This announcement comes after months of hard work by Washington Youth Soccer, with the support of our members and other youth organizations across the state, to push for the opportunity to allow our kids to play soccer across the state when medical experts deemed it safe. WYS Board President Felipe Mendez said that “as the largest youth organization in the State of Washington, we are excited to continue to work together with all the education and health agencies to get back to play safely. Our focus on the physical and mental health of our soccer athletes and families is a top priority.”
We understand the mental toll it has taken on our athletes and their families, and our goal since the pandemic began has been to find a responsible way to return to play as soon as possible . “Thanks to everyone for the hard work and diligence that it took to put an RTP process in place that gives our kids and families the best-possible pathway to get back on the playing fields,” said WYS CEO Terry Fisher.
Much of the credit goes to our Return to Play committee for their incredible diligence in formulating potential protocols and guidelines for our members throughout the process. The committee had this to say about today’s announcement, “The Return to Play committee would like to thank everyone that was involved in the progress on getting teams back to playing games. We would like to thank all the clubs, coaches, referees, administrators, parents, and especially the players for their patience and co-operation during this time. As we move forward, please continue to follow local government and CDC best practice guidelines, as well as individual league protocols.”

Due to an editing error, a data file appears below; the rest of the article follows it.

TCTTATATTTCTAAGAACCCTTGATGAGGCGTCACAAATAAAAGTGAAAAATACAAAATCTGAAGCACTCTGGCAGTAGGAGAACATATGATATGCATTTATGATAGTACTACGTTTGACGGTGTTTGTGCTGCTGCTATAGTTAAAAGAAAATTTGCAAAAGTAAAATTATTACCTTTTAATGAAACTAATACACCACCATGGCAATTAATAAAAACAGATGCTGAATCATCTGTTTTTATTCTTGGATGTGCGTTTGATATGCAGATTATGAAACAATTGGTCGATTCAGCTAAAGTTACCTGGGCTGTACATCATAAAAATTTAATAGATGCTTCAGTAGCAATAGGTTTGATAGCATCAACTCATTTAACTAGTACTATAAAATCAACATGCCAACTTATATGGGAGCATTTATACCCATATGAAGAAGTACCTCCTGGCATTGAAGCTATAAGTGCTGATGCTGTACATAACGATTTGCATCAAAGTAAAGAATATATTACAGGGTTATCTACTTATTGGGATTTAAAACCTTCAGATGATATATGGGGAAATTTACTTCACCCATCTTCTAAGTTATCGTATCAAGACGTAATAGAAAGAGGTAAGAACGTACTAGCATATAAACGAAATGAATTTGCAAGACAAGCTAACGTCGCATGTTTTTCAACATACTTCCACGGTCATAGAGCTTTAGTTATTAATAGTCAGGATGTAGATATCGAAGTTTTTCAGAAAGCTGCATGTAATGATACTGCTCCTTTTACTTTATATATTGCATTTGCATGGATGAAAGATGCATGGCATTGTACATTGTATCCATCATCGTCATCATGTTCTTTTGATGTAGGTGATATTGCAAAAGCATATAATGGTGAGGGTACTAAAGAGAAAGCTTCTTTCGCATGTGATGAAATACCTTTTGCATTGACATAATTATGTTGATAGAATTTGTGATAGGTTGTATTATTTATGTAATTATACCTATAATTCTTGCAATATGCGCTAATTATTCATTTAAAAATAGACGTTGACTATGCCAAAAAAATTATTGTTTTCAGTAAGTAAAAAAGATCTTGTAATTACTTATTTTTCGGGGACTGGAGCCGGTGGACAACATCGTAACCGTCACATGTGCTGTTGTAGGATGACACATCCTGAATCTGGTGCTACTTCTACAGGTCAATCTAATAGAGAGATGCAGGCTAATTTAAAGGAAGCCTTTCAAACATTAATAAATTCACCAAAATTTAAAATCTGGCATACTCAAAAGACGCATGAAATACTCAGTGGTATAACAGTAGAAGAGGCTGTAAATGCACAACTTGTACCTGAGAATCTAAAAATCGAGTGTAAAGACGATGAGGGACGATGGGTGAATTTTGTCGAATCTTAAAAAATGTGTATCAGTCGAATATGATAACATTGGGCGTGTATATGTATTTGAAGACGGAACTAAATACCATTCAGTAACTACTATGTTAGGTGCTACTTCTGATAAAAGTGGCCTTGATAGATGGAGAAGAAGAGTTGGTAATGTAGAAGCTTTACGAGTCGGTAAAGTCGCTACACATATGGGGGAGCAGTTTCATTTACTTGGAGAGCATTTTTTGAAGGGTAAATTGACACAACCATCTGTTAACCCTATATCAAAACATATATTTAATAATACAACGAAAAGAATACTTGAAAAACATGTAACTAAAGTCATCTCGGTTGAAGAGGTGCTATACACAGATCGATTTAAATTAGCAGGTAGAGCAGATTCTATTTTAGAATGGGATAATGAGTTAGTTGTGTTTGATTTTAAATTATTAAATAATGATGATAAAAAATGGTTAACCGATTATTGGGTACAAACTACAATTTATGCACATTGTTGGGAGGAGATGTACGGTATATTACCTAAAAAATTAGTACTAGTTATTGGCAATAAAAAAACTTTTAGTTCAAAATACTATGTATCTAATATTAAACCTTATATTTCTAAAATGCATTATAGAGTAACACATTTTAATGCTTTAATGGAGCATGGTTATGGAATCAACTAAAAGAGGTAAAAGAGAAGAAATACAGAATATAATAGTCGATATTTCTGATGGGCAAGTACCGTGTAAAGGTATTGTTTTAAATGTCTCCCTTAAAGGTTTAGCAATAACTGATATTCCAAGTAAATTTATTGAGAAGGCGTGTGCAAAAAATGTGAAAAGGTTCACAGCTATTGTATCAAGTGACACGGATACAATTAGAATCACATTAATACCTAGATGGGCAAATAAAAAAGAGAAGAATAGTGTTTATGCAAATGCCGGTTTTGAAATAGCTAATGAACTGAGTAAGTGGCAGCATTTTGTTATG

We also want to thank our medical expert, Dr. Jonathan Drezner, for the countless hours he has put into this process. This would have been a much longer and more difficult journey without his expertise, assistance, and research. “The health and safety of our players always comes first. The guidelines released by the Governor’s office provide thoughtful benchmarks in which to advance youth sports. As a community, we must remain diligent with safety practices both on and off the field,” said Dr. Drezner.
Washington Youth Soccer will also be releasing suggested guidelines for clubs and leagues that are returning to play based on today’s news, along with concise versions of graphics useful for sharing on social media.
As we excitedly move forward with today’s announcement in mind, don’t forget that protocols regarding safety and proper hygiene are of the utmost importance. From CEO Terry Fisher: “Stay diligent and stay focused, as this is not the time to become cavalier. COVID-19 is still in the marketplace and until we have a distributed vaccine, the risks are still very real. Stay disciplined and exercise proven hygiene practices. Have fun, mask up, and be safe.”
If you have any questions about this document or anything else regarding return to play in Washington, contact Terry Fisher at email@example.com.
Thank you and stay safe,
Washington Youth Soccer
The following letter was submitted to Governor Inslee’s office by Washington Youth Soccer after working with our medical expert Dr. Drezner and requesting the endorsements from other youth sports organizations throughout the state. Contact Terry Fisher at firstname.lastname@example.org with any questions about this proposal or other return to play issues.
As the COVID-19 situation continues to ebb and flow around the world, youth sports organizations like ours are doing everything we can to monitor the virus and how it affects our children and the games we all love. Our number one priority is safety for our players, coaches, officials, and families. But we also want to recognize and acknowledge the importance of youth sports on the mental, emotional, and psychologically development of our children.